6. Grant, When I was coaching I dealt with writers regularly and there were plenty of times where I knew exactly what I was saying and later came to regret saying it or wished I had said it a little differently. I believe that it is likely that Bowman if given a second chance would have worded his comment just a little differently.imho

              7. Maybe Hodges should have filled the proper hole, stopped the TD run, and we would not be even talking about it. I bet he heard about it on the side line.

                By deductive reasoning, Grant figured out who it was, even though Bow did not name him. Bow did not throw him under the bus, but keeping the name of the player who allowed that TD is no big deal. Hodges himself, if interviewed, should have conceded that it was his fault, and vow to try and never let that happen again. This is a teachable moment, and luckily, happened during preseason where the mistakes can be corrected.

              8. “Teachable Moments” shouldn’t be taught through the media. It’s just bad any way you want to slice it. Now some reporter is going to go to Hodges and ask, “Hey, was that you that Bowman was talking about needing to play team defense?” Or Hodges might be asked, “How do you feel about a team leader like Navarro Bowman implying you need to learn to play team defense?” Or Hodges might be asked, “Do you feel like Bowman’s criticism of you might hurt your chances to make the club?” There is absolutely nothing good that can come from what Bowman said to a member of the media.

              9. Well, I bet Hodges has that teachable moment burned into his psyche, and will not forget it. If he learns and corrects his mistakes, this is truly no big deal.

                If he keeps making the same mistakes, Houston, we have a problem…..

          2. Haven’t been around any NFL’ers, but been around plenty of other professional sportsmen. It is the unwritten rule in any team sport. But venerated leaders are the exception. I’ve seen this tactic used by other stars of the game when on young teams and it can work. Basically, who the heck on this defense is going to mess with Bow? Who wants to be the guy disappointing him, not living up to his standards?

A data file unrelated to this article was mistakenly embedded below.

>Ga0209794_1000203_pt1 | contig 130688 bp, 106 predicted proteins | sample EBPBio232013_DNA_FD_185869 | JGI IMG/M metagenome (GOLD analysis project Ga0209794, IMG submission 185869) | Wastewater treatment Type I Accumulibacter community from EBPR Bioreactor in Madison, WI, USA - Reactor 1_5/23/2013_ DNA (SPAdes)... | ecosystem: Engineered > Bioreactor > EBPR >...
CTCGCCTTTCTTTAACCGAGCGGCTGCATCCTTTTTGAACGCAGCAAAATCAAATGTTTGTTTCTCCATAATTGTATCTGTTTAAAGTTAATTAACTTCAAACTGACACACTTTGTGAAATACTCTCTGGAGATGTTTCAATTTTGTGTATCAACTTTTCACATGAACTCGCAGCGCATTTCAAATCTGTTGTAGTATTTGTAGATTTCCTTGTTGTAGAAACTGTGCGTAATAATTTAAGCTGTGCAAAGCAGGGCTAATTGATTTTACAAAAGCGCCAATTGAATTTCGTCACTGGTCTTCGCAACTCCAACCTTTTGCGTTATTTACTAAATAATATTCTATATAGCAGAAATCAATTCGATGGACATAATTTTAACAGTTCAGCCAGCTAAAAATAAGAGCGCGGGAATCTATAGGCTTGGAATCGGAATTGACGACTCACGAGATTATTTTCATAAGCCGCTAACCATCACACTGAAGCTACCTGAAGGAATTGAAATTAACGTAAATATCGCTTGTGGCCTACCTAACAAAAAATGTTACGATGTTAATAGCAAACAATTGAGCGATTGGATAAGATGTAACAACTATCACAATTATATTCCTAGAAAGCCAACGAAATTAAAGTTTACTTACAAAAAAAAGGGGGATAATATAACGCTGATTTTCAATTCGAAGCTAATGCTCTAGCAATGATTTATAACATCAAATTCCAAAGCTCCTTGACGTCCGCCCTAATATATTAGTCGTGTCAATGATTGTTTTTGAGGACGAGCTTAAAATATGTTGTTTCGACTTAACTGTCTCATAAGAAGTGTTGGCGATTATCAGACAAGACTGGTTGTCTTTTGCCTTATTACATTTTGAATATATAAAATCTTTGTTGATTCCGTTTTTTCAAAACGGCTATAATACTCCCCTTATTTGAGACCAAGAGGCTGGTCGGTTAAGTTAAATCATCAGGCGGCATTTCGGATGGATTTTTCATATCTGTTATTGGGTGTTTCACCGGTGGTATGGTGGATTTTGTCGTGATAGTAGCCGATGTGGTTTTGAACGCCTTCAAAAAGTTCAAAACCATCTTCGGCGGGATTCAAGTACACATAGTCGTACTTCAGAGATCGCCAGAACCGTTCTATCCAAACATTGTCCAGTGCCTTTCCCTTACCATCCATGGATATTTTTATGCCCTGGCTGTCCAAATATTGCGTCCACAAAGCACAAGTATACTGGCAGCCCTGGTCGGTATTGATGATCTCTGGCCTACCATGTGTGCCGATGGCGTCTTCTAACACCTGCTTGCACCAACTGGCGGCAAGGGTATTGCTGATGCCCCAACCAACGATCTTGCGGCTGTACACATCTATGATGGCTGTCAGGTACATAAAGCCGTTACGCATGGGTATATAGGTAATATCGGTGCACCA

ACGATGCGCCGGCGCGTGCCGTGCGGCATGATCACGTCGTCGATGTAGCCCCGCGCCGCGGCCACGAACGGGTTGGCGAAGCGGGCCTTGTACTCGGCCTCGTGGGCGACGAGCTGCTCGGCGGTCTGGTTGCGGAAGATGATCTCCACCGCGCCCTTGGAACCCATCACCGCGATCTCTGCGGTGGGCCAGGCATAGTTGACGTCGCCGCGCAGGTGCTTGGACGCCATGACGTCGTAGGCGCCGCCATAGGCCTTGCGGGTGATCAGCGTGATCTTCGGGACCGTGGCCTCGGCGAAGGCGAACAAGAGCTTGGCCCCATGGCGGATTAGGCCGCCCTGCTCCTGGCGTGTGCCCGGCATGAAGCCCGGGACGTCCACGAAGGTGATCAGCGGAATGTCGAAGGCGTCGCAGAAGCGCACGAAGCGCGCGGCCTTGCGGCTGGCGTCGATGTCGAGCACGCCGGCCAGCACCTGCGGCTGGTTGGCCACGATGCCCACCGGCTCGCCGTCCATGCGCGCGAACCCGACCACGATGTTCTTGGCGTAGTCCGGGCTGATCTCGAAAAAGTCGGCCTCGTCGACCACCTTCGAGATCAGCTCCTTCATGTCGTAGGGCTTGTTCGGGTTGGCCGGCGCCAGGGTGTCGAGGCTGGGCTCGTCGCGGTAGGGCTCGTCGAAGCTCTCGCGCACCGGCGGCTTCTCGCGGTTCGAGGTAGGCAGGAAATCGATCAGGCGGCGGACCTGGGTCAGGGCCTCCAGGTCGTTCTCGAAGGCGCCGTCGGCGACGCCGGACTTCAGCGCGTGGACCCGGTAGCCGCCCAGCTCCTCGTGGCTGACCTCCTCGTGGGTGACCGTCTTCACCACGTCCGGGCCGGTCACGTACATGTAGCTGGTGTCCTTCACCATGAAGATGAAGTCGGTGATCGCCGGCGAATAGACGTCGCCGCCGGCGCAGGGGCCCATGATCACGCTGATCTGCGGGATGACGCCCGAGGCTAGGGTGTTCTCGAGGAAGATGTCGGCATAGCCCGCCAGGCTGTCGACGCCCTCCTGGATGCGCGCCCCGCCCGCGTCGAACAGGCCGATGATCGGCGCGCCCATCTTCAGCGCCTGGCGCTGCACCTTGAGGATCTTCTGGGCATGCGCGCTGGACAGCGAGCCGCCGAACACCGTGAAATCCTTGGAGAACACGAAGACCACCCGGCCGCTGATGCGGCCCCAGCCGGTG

I am sure these conversations have already been had internally previously, without the desired effect.

        2. You are absolutely correct Scooter. And good for Bow!

          Bowman realizes Hodges is an important gog in this defense, and Navorro is the defacto leader of this young group, and when Bowman speaks, his teammates listen. I know for a fact that Bowman sees a lot talent in Gerald (as do many other scouts / analysts), and really this entire young defensive group, and that’s one reason he made his point, because he knows how well Hodges, and the rest of this defense is capable of playing this season as long as everyone is playing as a cohesive unit.

          NINERS NATION columnist David Fucillo had an interesting tidbit in regards to Hodges last season. The 49ers faced Hodges in Week 4 of last season (a 17-3 drubbing that was worse than the final score would indicate), however the Packers barely played Gerald, who had been “nursing a minor injury”, because they had scouted NICK EASTON (Green Bay was desperate for help at Center and easton had just come off of a monster preseason, where he was the top ranked Center through the preseason, according to PFF) and were hoping to make a trade with the 49ers after week 4’s game.

          NN’s David Fucillo had spoken to the Vikings blog at that point about the game, and they actually mentioned Hodges in response to a question about under-the-radar players. “On defense watch out for new starting middle linebacker Gerald Hodges. He took everyone by surprise this preseason and truly earned the starting gig with his play. Like Kendricks, Hodges always seems to end up around the ball one way or another. Hodges has the potential to vastly improve a position that was largely a liability last season.”

          The Packers had spent a high pick on Kendricks, and with the type of preseason Easton had, combined with fact that GB had tons of depth at the ILB spot, and needed to find a way to get Kendricks onto the field, the 49ers had most of the leverage when negotiating the trade. On top of that, the 49ers and vikings felt like Hodges might even be a better fit in a base 3/4.

          So …… the 49ers acquired Hodges after Week 4, and after two weeks on the inactive list, he was active the remainder of the season. In Week 13, Wilhoite suffered a high ankle sprain that cost him the rest of the season. Hodges took over the starting ILB role next to Bowman, and finished the season with a very respectable 39 tackles over those four games, despite having to quickly adjust to a new system.

          From what I understand, Gerold Hadges is pencilied to start the season next to Bow when the 49ers line up in base defense. Ray Ray has really been improving on an incrimental basis since his move to Linebacker, but he’s not at Hodges level yet when it comes to stopping the run, even with Garald’s occasional misstep. And Bow knows as well as anyone in this league, no matter how much physical talent a kid like Hodges’ has, if he’s not one of eleven guys playing cohesively, talent alone isn’t going to get the job done.

          I expect to see Hodges named the starter in base week 1, with Ray Ray logging a lot of snaps in sub-packeges!

          http://www.ninersnation.com/2016/6/27/12043936/49ers-roster-breakdowns-90-in-90-lb-gerald-hodges

              1. Sorry, I was scouting GB before tommorows game and had a brain freeze. It was Vikings, not GB. Everything else is 100% correct.

      2. I would imagine Bow told Hodges the same thing in less delicate terms and for a longer length of time. I would also imagine the entire team heard him and expected it out of him. That’s what the captain of the defense does.